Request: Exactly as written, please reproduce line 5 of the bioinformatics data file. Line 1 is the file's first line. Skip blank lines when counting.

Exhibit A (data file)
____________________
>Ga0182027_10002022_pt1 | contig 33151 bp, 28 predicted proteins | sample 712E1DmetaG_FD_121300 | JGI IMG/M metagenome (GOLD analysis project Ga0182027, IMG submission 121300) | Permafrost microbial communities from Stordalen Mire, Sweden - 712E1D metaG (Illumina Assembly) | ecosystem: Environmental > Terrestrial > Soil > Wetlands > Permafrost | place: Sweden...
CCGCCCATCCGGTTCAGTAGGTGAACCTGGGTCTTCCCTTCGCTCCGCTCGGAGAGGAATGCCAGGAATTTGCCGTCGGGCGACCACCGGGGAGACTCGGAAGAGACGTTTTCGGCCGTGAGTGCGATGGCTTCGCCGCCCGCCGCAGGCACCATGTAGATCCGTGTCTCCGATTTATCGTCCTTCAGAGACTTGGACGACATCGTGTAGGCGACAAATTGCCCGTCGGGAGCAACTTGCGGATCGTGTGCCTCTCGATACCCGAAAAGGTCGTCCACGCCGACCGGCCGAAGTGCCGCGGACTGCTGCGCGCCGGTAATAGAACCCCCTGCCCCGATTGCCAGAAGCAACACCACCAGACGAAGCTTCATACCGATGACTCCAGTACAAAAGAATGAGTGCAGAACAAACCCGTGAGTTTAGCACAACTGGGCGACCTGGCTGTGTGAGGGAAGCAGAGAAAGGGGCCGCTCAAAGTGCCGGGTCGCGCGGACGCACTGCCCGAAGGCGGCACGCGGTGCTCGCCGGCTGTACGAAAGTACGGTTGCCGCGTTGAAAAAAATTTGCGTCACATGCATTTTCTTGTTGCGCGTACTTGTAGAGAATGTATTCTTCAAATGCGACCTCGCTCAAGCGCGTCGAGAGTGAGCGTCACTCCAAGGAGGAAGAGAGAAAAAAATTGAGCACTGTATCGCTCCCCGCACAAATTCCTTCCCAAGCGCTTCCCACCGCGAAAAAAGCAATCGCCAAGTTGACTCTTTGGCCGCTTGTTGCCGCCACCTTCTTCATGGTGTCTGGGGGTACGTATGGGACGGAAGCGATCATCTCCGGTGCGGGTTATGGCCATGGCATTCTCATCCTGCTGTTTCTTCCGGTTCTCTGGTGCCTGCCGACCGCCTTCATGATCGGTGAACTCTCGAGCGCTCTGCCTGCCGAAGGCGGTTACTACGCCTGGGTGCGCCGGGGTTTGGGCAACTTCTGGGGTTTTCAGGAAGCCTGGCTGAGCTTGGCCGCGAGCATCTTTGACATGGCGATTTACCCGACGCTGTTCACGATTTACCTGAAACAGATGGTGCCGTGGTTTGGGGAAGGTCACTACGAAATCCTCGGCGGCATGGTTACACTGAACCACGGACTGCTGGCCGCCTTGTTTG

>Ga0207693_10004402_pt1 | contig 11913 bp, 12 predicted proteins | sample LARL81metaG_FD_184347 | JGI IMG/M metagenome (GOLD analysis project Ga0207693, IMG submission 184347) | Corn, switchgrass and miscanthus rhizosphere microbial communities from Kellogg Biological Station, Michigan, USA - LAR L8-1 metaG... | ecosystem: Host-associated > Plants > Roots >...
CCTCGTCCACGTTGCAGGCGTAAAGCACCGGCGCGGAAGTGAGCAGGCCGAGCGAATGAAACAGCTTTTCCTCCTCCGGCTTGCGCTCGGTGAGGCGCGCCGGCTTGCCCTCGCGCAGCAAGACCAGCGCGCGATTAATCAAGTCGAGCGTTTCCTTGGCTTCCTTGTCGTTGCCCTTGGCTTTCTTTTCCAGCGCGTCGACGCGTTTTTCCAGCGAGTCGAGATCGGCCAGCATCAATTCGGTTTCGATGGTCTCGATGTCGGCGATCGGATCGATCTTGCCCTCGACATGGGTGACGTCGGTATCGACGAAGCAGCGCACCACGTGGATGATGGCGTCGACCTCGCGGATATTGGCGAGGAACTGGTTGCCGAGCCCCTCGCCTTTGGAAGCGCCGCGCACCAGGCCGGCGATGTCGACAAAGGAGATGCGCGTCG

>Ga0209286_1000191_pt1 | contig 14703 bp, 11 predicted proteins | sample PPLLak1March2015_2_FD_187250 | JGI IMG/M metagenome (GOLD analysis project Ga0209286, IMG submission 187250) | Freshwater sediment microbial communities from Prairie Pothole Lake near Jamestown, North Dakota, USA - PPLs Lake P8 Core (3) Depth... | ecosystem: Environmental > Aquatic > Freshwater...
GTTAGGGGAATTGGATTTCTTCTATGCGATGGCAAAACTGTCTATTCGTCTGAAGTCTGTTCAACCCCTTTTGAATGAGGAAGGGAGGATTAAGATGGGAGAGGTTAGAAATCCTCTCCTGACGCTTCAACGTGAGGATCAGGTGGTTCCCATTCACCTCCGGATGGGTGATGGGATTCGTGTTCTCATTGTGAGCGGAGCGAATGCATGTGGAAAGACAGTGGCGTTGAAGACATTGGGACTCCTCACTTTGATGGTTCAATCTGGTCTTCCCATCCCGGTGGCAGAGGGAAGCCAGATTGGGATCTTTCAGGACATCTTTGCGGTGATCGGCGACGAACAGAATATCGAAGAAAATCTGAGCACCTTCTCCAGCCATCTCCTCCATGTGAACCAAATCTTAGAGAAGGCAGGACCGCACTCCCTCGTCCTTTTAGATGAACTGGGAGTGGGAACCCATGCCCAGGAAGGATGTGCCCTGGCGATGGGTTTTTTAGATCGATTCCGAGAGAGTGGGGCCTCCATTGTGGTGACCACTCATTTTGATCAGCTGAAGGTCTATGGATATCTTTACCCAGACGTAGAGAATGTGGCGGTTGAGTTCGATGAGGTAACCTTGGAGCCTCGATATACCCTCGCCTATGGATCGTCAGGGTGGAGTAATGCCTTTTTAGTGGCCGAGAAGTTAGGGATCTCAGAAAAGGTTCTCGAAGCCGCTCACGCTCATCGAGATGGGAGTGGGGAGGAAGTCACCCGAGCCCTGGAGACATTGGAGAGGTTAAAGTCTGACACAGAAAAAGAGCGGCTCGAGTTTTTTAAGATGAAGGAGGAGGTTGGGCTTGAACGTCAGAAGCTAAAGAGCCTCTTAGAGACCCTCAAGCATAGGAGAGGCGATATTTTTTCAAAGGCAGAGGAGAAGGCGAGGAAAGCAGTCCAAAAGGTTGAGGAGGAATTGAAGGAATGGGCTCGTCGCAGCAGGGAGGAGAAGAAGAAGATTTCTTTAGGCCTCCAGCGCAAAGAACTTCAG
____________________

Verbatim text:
>Ga0209286_1000191_pt1 | contig 14703 bp, 11 predicted proteins | sample PPLLak1March2015_2_FD_187250 | JGI IMG/M metagenome (GOLD analysis project Ga0209286, IMG submission 187250) | Freshwater sediment microbial communities from Prairie Pothole Lake near Jamestown, North Dakota, USA - PPLs Lake P8 Core (3) Depth... | ecosystem: Environmental > Aquatic > Freshwater...